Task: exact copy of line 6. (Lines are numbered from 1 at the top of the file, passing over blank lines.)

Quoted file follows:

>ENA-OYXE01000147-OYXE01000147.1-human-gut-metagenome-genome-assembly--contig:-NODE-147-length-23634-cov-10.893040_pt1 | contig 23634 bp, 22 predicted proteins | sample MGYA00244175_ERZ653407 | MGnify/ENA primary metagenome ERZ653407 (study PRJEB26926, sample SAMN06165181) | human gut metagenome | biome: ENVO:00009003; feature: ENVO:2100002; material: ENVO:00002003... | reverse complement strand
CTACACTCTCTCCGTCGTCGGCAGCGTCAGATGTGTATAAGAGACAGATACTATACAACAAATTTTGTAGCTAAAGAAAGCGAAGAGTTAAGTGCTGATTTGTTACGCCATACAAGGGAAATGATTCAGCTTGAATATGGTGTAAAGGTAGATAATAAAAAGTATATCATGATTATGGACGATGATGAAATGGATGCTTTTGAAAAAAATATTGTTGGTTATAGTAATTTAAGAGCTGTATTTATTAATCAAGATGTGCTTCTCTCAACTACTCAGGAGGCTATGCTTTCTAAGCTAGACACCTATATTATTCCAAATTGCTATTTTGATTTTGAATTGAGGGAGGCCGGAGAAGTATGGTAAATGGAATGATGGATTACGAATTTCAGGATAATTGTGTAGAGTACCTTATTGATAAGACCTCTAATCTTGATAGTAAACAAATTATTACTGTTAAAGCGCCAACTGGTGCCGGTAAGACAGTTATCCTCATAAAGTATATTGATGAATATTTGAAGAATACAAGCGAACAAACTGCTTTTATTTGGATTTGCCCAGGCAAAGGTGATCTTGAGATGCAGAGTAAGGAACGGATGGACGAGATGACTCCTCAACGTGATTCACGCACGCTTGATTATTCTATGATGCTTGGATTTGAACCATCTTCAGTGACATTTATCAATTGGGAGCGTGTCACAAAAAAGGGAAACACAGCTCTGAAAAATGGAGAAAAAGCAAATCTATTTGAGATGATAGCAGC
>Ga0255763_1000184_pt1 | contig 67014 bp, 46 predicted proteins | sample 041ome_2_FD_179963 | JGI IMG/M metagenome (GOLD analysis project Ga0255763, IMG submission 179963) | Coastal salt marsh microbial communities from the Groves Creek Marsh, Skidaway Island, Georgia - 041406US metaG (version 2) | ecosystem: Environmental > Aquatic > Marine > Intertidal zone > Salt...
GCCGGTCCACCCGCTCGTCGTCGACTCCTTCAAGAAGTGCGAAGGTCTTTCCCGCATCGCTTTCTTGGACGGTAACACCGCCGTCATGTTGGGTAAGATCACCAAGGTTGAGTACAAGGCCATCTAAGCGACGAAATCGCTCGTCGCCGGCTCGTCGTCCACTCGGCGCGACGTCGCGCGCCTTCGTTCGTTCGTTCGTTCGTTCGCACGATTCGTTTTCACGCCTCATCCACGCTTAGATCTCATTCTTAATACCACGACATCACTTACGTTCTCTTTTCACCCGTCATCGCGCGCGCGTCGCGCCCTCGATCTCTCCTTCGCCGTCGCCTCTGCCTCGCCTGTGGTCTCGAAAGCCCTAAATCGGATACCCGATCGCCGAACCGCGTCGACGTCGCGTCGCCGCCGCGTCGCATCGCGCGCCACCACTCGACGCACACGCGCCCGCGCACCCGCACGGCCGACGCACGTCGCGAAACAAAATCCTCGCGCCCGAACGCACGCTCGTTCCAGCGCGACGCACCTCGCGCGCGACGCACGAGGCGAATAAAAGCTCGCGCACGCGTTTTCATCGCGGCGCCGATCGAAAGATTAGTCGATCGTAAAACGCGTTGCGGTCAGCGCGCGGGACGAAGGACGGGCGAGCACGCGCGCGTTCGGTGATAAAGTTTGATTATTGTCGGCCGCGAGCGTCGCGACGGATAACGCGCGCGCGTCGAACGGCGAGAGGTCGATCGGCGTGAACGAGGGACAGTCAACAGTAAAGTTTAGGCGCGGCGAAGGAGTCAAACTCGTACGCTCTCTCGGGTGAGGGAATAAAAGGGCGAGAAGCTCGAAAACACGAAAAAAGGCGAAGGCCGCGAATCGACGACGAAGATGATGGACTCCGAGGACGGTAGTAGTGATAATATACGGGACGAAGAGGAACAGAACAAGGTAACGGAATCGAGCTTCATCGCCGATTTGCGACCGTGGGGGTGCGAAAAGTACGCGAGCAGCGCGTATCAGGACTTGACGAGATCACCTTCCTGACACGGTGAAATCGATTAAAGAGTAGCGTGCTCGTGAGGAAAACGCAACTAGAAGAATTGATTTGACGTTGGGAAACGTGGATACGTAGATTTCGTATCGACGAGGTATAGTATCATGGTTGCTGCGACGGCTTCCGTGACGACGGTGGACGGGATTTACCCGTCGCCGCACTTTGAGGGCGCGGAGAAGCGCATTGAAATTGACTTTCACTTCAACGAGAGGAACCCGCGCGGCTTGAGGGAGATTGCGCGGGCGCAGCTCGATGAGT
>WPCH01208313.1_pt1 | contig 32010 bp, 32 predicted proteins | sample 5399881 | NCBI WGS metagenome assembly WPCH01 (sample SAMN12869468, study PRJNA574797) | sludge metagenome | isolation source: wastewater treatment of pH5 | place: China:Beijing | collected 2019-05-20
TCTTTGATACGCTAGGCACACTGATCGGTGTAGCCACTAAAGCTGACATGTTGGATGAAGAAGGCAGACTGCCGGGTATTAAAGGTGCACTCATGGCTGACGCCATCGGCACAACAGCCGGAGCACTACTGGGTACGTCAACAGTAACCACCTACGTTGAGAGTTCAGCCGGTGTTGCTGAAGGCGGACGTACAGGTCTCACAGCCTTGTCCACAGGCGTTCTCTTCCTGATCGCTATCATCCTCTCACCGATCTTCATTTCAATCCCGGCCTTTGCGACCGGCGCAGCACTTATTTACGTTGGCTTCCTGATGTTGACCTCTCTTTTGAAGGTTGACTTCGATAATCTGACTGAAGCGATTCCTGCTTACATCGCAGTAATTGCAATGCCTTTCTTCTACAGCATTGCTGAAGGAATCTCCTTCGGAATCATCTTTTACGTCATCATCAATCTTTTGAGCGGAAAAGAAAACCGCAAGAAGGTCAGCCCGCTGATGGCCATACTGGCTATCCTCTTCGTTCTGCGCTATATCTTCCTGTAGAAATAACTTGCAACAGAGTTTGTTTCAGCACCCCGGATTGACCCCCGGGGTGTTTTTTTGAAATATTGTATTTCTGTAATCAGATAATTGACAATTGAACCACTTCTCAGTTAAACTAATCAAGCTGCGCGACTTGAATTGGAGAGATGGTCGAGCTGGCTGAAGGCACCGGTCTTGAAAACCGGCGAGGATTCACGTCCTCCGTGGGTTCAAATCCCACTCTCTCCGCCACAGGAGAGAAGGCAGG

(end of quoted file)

TCTTTGATACGCTAGGCACACTGATCGGTGTAGCCACTAAAGCTGACATGTTGGATGAAGAAGGCAGACTGCCGGGTATTAAAGGTGCACTCATGGCTGACGCCATCGGCACAACAGCCGGAGCACTACTGGGTACGTCAACAGTAACCACCTACGTTGAGAGTTCAGCCGGTGTTGCTGAAGGCGGACGTACAGGTCTCACAGCCTTGTCCACAGGCGTTCTCTTCCTGATCGCTATCATCCTCTCACCGATCTTCATTTCAATCCCGGCCTTTGCGACCGGCGCAGCACTTATTTACGTTGGCTTCCTGATGTTGACCTCTCTTTTGAAGGTTGACTTCGATAATCTGACTGAAGCGATTCCTGCTTACATCGCAGTAATTGCAATGCCTTTCTTCTACAGCATTGCTGAAGGAATCTCCTTCGGAATCATCTTTTACGTCATCATCAATCTTTTGAGCGGAAAAGAAAACCGCAAGAAGGTCAGCCCGCTGATGGCCATACTGGCTATCCTCTTCGTTCTGCGCTATATCTTCCTGTAGAAATAACTTGCAACAGAGTTTGTTTCAGCACCCCGGATTGACCCCCGGGGTGTTTTTTTGAAATATTGTATTTCTGTAATCAGATAATTGACAATTGAACCACTTCTCAGTTAAACTAATCAAGCTGCGCGACTTGAATTGGAGAGATGGTCGAGCTGGCTGAAGGCACCGGTCTTGAAAACCGGCGAGGATTCACGTCCTCCGTGGGTTCAAATCCCACTCTCTCCGCCACAGGAGAGAAGGCAGG